We've long been hearing that Canadians are huge fans of watching online video, more so than web surfers in any other country. Now a new survey suggests some plugged-in Canadians are even watching more web video than they are conventional TV.
An online survey of 3,500 Canadians by Ipsos MediaCT — commissioned by Google, which owns YouTube, the most popular video site online — found about 88 per cent said they watched video on the web at least once a week.
Of those, almost one in four said they now spend more time watching online video than TV programming. Another 16 per cent said the time they spend watching content online and on TV was about the same.
About 26 per cent said they found viewing online videos more entertaining than flipping through channels and watching live TV.
When asked how many online videos they watched, the average worked out to about 7.7 per week, with 80 per cent of viewers saying they preferred to watch web clips that were 10 minutes or shorter.
Many also said they were now watching online video away from home and on their mobile devices.
About one in three smartphone owners and more than half of the tablet owners said they were using their gadgets to watch web video.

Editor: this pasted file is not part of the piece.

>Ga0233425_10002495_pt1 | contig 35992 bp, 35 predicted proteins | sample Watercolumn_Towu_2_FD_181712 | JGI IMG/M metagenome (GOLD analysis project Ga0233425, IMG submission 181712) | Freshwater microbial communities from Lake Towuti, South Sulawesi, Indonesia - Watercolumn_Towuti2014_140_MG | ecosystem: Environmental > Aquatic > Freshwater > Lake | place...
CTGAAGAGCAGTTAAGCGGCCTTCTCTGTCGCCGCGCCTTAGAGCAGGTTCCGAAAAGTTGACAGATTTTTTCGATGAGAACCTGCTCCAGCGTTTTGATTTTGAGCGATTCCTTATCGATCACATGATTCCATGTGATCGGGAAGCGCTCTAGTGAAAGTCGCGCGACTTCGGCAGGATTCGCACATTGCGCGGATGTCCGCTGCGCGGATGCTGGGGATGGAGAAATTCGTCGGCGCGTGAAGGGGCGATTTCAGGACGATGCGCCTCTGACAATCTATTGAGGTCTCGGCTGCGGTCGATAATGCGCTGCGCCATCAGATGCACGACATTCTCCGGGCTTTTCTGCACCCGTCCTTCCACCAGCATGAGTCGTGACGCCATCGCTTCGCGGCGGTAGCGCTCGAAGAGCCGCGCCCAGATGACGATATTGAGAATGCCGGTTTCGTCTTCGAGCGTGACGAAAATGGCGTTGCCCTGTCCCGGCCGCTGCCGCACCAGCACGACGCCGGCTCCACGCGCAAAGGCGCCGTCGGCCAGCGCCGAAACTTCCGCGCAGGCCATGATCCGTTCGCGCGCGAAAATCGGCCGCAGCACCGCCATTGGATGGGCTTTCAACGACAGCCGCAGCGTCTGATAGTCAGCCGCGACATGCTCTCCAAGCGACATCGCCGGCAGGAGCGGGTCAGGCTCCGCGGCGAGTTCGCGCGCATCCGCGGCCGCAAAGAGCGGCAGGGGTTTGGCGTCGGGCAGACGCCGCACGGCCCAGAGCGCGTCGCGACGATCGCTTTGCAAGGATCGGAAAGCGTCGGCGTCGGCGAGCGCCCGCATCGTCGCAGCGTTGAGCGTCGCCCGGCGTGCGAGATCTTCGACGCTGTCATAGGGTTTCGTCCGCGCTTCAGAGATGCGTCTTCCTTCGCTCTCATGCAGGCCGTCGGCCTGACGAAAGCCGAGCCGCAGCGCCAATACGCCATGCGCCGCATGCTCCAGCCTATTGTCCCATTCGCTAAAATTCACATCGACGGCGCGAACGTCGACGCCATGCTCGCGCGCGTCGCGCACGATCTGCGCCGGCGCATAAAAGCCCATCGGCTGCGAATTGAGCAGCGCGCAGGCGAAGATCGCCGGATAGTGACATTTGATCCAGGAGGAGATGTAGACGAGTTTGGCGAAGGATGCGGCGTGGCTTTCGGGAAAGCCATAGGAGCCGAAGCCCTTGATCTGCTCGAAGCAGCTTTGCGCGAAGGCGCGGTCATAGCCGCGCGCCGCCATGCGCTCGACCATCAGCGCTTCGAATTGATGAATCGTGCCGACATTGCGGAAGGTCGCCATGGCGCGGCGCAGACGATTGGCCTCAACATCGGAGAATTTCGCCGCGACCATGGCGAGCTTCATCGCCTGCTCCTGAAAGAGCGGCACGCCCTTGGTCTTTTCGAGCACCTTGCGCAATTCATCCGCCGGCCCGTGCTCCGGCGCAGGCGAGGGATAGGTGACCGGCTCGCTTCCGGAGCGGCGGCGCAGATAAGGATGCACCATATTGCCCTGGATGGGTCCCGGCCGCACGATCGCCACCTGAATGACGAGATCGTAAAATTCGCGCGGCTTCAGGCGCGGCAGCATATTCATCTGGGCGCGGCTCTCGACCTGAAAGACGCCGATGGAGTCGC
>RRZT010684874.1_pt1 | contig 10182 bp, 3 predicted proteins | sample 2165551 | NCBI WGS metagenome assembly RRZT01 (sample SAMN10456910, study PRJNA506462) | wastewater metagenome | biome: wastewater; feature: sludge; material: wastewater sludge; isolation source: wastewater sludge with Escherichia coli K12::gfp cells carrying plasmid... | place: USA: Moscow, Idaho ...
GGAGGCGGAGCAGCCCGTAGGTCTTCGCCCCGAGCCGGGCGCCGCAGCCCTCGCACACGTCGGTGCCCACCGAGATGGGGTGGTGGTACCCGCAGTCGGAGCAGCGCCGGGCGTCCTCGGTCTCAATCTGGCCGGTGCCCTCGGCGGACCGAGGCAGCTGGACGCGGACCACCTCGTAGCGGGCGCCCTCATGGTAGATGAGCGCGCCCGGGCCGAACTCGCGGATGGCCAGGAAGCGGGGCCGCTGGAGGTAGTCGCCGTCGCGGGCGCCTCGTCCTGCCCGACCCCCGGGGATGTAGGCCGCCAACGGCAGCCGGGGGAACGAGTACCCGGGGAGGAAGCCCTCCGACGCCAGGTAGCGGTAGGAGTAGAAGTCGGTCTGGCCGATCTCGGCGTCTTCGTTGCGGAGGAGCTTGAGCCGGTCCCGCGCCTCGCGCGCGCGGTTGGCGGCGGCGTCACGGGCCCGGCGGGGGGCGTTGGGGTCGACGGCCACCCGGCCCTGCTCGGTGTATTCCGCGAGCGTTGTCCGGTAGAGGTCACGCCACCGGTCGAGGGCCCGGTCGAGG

Some of the viewing numbers reported by users in the poll, which was conducted in January and February of this year, were lower than figures reported last year by the measurement firm comScore, which tracks user habits without using surveys. Those numbers suggested Canadian Internet users watched an average of about 10 videos a day.
Google says it commissioned its study to learn more about how consumers are influenced by online video in shopping and making purchasing decisions.
About 44 per cent of respondents said they were using web videos for product research more than in the previous year. But online videos aren't sparking major sales just yet. Only about 11 per cent said they made a purchase based on a video they watched.
The most influential videos of product reviews and ratings were posted by fellow users and experts, while videos posted by retailers and manufacturers were least effective in swaying consumers.